Award-winning short films from around the world.
Warner follows up a classy first volume of international shorts with a lackluster second volume. Who was asleep at the wheel on this trip?
Starting with the same music and menu graphics from International Release 1, this volume of the Short series seems much shorter than its predecessor. Although, admittedly, that is because its two hour running time is half swallowed up by an hour long documentary. As always, the disc is divided by genre. Production notes are included with each segment.
Animation: only one short here, from a UCLA grad student. "Kite" blends cell animation and computer graphics in a brief, impressionistic exercise inspired by painter William Turner. The art is nicely textured, but there is little more to this piece than nice atmosphere. A director's commentary, composition test (showing the layering of effects), and a computer model are included.
Music: Gorky's Zygotic Mynci, a quirky Welsh pop act, is the only featured band. The interview/performance segment is the same as that included on Circuit 7 and mostly consists of the band talking about why their name does not mean anything. Oh well, at least they don't take themselves seriously either.
Interview: Pierce Brosnan and Gabriel Byrne are featured in a series of short (30-90 seconds, half a dozen apiece) clips in which they talk about being Irish actors. No filmographies or clips of their work are included, and the individual segments must be selected separately from the menu—you cannot watch them straight through.
Fiction: there are two reasonably interesting shorts in this section. "Kaal" is the work of a French director working in Bombay. In shimmery black and white, with almost no dialogue (a brief voice-over sounds like Hindi, but is untranslated, so I have no clue what it says), we watch the passing life of a cobbler in the streets of Bombay. He makes brief contact with his customers, straightens thread for hours (a sign of his steadfastness and sense of purpose), and cheerfully fixes shoes. Time wears on him, and soon he grows old and dies. Then a young apprentice takes over, and the cycle starts again. The director's commentary appropriately focuses on the philosophical distinctions between India and the West (how the cobbler—played by a real cobbler the director found working in the street) accepts the rigid social position into which he is born. Unfortunately, the director's commentary only lasts the first 5 minutes of this 13 1/2 minute short! The rest is silence.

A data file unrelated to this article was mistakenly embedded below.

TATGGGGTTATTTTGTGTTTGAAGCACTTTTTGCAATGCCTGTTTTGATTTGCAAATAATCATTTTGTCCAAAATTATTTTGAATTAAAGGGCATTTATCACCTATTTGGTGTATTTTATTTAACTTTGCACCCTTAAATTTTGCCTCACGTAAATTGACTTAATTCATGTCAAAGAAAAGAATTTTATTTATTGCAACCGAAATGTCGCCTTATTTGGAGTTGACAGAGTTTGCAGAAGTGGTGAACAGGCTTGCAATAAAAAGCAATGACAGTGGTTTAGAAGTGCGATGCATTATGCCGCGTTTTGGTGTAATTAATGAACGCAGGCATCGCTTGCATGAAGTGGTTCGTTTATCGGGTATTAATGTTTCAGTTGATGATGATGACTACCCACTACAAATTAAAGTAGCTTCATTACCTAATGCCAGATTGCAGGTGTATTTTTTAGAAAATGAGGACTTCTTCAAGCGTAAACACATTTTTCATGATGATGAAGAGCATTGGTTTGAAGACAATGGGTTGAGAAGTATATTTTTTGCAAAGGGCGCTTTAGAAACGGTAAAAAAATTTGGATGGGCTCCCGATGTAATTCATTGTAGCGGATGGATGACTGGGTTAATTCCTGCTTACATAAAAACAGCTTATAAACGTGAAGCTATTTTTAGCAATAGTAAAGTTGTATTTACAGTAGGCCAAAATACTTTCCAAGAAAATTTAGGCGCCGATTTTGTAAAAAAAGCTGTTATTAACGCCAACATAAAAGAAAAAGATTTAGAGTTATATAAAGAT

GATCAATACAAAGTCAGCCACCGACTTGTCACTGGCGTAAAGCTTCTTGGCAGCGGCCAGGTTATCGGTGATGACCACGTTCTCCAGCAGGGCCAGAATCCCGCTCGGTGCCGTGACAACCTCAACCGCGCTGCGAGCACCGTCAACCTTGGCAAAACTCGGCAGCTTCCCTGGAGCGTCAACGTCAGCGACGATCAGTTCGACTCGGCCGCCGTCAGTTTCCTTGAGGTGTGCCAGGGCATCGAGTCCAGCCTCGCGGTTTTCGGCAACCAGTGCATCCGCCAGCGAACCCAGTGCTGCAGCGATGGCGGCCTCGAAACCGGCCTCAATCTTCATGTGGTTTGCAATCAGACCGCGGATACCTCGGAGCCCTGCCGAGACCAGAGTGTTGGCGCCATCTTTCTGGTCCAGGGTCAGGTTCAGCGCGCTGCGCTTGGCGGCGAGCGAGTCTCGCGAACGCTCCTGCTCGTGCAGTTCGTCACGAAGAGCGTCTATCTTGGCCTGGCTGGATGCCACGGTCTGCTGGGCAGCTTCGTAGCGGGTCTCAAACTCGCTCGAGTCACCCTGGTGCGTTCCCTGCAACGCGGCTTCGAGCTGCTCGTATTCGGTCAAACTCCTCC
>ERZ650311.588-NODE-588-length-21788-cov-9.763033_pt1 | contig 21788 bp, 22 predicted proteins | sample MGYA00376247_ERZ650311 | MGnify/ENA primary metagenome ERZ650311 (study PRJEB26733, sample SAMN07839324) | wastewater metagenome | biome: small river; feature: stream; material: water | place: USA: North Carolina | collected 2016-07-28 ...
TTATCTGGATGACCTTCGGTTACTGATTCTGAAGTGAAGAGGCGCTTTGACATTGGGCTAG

"Gabriel" is filmed in widescreen, 35 mm, with an obviously high budget for a short film. Shot in English (although a Flemish production), it tells the surreal, sepia-tinted tale of a small boy raised by nuns. He believes he is an angel waiting for his wings to grow. Encouraged by one of the nuns (of whom he remarks, "She is not a human being, because she is a nun"), he builds his own wings and jumps off the roof to his death. Beyond the surface, this film seems to suggest a struggle for gender-identity and power between the boy and the nuns, who are always trying to dominate each other. But it is sorely missing a director's commentary or other supplements.
Documentary: two pieces here. The first, a four-minute clip from the PBS documentary series "First Person Singular," features "post-modern" architect I.M. Pei, best known in America for his controversial pyramid entrance to the Louvre in Paris. I remember Pei best, because he designed the dorms where I went to college. The short clip focuses mostly on Pei's Bank of China building in Hong Kong, which is notable for its use of equilateral triangles in its visual design. Pei also talks about the important of travel to one's education. The segment ends with a plug to buy the full video—is this little more than a fancy commercial?